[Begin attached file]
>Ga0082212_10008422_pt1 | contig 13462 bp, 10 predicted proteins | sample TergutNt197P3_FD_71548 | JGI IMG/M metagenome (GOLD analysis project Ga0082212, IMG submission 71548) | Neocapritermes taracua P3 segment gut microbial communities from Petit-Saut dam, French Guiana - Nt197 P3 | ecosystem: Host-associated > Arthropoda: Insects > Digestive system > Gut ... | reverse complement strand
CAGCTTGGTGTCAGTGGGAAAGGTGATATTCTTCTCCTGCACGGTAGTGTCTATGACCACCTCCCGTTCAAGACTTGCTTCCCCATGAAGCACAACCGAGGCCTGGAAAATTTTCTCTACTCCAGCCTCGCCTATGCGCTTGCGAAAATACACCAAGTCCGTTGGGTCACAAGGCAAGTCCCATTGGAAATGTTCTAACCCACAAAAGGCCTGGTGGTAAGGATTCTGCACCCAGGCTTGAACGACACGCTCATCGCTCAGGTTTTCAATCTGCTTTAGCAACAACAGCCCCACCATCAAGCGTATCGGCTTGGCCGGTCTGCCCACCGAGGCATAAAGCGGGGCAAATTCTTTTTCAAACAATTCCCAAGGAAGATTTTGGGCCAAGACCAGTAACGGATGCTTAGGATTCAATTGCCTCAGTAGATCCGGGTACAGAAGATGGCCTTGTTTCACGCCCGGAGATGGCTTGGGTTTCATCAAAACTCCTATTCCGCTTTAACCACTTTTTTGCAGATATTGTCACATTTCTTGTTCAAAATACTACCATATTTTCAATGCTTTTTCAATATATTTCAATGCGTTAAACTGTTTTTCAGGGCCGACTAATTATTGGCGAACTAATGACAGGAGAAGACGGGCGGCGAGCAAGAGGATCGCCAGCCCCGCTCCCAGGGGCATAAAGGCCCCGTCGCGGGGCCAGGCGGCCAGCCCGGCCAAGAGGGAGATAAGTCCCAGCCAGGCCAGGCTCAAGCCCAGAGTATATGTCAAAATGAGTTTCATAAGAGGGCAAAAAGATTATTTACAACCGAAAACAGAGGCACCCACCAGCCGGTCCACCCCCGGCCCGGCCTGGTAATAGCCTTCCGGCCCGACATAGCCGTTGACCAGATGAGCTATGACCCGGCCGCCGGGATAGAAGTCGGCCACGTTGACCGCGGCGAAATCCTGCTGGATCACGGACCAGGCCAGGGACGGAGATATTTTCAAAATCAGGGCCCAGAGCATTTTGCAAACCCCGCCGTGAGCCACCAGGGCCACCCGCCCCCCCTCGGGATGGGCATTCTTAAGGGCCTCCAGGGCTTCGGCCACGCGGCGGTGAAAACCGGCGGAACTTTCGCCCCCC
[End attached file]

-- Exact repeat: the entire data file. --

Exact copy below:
>Ga0082212_10008422_pt1 | contig 13462 bp, 10 predicted proteins | sample TergutNt197P3_FD_71548 | JGI IMG/M metagenome (GOLD analysis project Ga0082212, IMG submission 71548) | Neocapritermes taracua P3 segment gut microbial communities from Petit-Saut dam, French Guiana - Nt197 P3 | ecosystem: Host-associated > Arthropoda: Insects > Digestive system > Gut ... | reverse complement strand
CAGCTTGGTGTCAGTGGGAAAGGTGATATTCTTCTCCTGCACGGTAGTGTCTATGACCACCTCCCGTTCAAGACTTGCTTCCCCATGAAGCACAACCGAGGCCTGGAAAATTTTCTCTACTCCAGCCTCGCCTATGCGCTTGCGAAAATACACCAAGTCCGTTGGGTCACAAGGCAAGTCCCATTGGAAATGTTCTAACCCACAAAAGGCCTGGTGGTAAGGATTCTGCACCCAGGCTTGAACGACACGCTCATCGCTCAGGTTTTCAATCTGCTTTAGCAACAACAGCCCCACCATCAAGCGTATCGGCTTGGCCGGTCTGCCCACCGAGGCATAAAGCGGGGCAAATTCTTTTTCAAACAATTCCCAAGGAAGATTTTGGGCCAAGACCAGTAACGGATGCTTAGGATTCAATTGCCTCAGTAGATCCGGGTACAGAAGATGGCCTTGTTTCACGCCCGGAGATGGCTTGGGTTTCATCAAAACTCCTATTCCGCTTTAACCACTTTTTTGCAGATATTGTCACATTTCTTGTTCAAAATACTACCATATTTTCAATGCTTTTTCAATATATTTCAATGCGTTAAACTGTTTTTCAGGGCCGACTAATTATTGGCGAACTAATGACAGGAGAAGACGGGCGGCGAGCAAGAGGATCGCCAGCCCCGCTCCCAGGGGCATAAAGGCCCCGTCGCGGGGCCAGGCGGCCAGCCCGGCCAAGAGGGAGATAAGTCCCAGCCAGGCCAGGCTCAAGCCCAGAGTATATGTCAAAATGAGTTTCATAAGAGGGCAAAAAGATTATTTACAACCGAAAACAGAGGCACCCACCAGCCGGTCCACCCCCGGCCCGGCCTGGTAATAGCCTTCCGGCCCGACATAGCCGTTGACCAGATGAGCTATGACCCGGCCGCCGGGATAGAAGTCGGCCACGTTGACCGCGGCGAAATCCTGCTGGATCACGGACCAGGCCAGGGACGGAGATATTTTCAAAATCAGGGCCCAGAGCATTTTGCAAACCCCGCCGTGAGCCACCAGGGCCACCCGCCCCCCCTCGGGATGGGCATTCTTAAGGGCCTCCAGGGCTTCGGCCACGCGGCGGTGAAAACCGGCGGAACTTTCGCCCCCC